Police launch inquiries after sabotage at Wiggle cycling event in the New Forest

new-forest-spring-sportive

Police are carrying out door-to-door inquiries in the hunt for saboteurs who targeted a mass cycling event in Hampshire.

Lives were put at risk after nails were thrown along Braggers Lane, Bransgore, during the Wiggle New Forest Spring Sportive, which attracted more than 2,000 entrants.  A total of 15 cyclists suffered punctures but police say no-one was injured.  Now officers are carrying out house-to-house inquiries in a bid to trace the culprits.

Bransgore Parish Council chairman Cllr Richard Frampton hit out at attempts to sabotage the ride and endanger the safety of riders.  He said:

“I know there’s been sensitivity over these events, partly because of the numbers, but there’s no excuse for anyone to take the law into their own hands.  If there are genuine concerns they should go through the proper channels and be looked at in the correct way.”

It follows a similar incident last year in which opponents placed drawing pins in the road.  Cllr Frampton said any genuine arguments against mass cycling events in the Forest were being undermined by people taking illegal action.

The New Forest National Park Authority (NPA) said it was shocked to learn that nails had been left in the road.  An NPA spokesman said:

“There can be no justification for acts that may cause accident or injury.  The event was closely monitored and while we’ve heard reports that the behaviour of a minority of cyclists was unsatisfactory, the large majority behaved well and followed the New Forest Cycling Code, which encourages responsible cycling.”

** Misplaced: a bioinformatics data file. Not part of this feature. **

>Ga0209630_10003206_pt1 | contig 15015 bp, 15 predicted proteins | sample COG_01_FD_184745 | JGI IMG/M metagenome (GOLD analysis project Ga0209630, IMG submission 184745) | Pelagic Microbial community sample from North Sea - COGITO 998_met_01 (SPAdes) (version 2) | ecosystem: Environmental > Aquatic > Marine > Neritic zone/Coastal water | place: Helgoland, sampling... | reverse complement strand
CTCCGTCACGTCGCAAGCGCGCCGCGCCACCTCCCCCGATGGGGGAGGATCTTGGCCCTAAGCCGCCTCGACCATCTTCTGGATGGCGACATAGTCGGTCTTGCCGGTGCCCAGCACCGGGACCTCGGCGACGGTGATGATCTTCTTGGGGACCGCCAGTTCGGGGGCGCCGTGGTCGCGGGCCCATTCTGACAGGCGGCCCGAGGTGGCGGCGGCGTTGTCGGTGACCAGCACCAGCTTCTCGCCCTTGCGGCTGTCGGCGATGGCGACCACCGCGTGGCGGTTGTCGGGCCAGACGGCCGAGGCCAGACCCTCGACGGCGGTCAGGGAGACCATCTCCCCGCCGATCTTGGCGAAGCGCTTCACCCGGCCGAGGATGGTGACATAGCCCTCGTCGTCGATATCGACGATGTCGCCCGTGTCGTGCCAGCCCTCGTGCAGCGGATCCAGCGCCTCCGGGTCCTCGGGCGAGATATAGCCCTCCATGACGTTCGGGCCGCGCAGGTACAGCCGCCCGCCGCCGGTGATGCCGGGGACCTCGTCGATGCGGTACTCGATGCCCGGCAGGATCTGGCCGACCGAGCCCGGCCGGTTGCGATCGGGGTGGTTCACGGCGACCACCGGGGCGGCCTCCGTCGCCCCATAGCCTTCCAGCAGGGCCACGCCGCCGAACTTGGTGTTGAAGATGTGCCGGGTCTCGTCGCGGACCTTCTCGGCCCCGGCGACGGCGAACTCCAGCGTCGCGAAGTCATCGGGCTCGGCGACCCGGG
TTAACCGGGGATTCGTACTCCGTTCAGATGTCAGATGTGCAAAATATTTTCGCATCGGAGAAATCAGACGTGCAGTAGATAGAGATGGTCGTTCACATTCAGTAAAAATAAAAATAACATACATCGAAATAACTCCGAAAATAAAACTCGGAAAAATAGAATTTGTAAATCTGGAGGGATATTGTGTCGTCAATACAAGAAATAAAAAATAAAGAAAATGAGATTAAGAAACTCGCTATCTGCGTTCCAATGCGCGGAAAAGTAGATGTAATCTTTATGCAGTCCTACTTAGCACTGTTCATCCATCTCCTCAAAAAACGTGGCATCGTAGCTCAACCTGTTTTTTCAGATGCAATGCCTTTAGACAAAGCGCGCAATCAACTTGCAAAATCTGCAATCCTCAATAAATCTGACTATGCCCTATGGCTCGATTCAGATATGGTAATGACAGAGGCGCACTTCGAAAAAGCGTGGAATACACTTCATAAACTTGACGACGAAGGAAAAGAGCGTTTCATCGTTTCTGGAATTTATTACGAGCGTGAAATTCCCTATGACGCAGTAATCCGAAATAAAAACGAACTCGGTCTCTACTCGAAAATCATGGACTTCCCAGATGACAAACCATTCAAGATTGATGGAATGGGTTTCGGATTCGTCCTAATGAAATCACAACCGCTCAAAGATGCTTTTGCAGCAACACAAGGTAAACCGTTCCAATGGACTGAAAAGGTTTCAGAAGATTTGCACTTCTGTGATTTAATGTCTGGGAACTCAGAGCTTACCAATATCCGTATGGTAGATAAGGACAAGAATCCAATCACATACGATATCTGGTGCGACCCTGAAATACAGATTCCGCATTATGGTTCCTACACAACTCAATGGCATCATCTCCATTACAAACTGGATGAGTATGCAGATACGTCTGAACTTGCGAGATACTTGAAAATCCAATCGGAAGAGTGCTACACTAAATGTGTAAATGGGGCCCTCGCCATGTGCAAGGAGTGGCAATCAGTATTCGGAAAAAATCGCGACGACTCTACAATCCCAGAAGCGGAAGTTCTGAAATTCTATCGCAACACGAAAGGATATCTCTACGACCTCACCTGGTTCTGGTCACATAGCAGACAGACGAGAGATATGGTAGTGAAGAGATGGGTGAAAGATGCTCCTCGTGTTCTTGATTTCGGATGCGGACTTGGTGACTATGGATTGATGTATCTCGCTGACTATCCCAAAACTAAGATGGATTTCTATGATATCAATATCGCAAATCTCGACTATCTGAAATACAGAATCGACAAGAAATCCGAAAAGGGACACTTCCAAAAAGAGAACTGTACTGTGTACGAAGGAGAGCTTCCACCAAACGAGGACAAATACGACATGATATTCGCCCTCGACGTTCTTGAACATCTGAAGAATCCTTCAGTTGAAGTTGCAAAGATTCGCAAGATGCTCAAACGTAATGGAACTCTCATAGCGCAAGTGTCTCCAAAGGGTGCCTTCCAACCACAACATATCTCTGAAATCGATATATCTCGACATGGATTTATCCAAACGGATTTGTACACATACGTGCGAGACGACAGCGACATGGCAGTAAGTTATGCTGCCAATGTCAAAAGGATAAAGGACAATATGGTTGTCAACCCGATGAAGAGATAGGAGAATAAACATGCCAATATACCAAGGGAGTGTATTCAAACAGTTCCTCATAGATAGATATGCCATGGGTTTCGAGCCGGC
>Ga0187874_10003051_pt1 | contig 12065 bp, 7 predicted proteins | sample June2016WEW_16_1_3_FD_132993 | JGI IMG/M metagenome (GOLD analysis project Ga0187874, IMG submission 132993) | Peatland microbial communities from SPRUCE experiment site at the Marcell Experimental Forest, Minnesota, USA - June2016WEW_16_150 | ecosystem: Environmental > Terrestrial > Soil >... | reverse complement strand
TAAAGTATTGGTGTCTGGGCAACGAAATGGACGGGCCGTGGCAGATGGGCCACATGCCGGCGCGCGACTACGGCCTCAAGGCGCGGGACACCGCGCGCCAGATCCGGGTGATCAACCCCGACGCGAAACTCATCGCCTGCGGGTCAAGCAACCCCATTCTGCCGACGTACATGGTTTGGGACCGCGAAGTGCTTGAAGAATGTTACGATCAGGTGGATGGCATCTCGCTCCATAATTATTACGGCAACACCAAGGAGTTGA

The spokesman confirmed that a draft cycling charter for event organisers was being prepared and would be debated by the Cycling Liaison Group on April 29.

UK Cycling Events, organisers of the Wiggle event, have already introduced a number of changes ahead of the proposed new charter.  Director Martin Barden said:

“Our focus is delivering a safe, enjoyable cycling event which is considerate to locals. We’ve made considerable changes to ensure this happens including, a new venue, a new route, increased marshal presence and a reduction in the number of participants by more than 20 per cent.”

Dr Tony Hockley, chairman of the New Forest Equestrian Association, has been an outspoken critic of mass cycling events in the Forest.  But he took part in the weekend ride, saying he wanted to see for himself how cyclists affected the animals.  Last night Dr Hockley welcomed the decision to improve the route by removing Blissford Hill and some of the narrow country lanes from the event.  He added:

“I think it caused the usual problems given the size of the event, but I’m not aware of any significant events.  The route was better and the vast majority of cyclists behaved themselves, although I still think the numbers were too big for forest lanes.  I’d also like to see numbers on the backs of riders so that the few cyclists who spoil things can be identified.”

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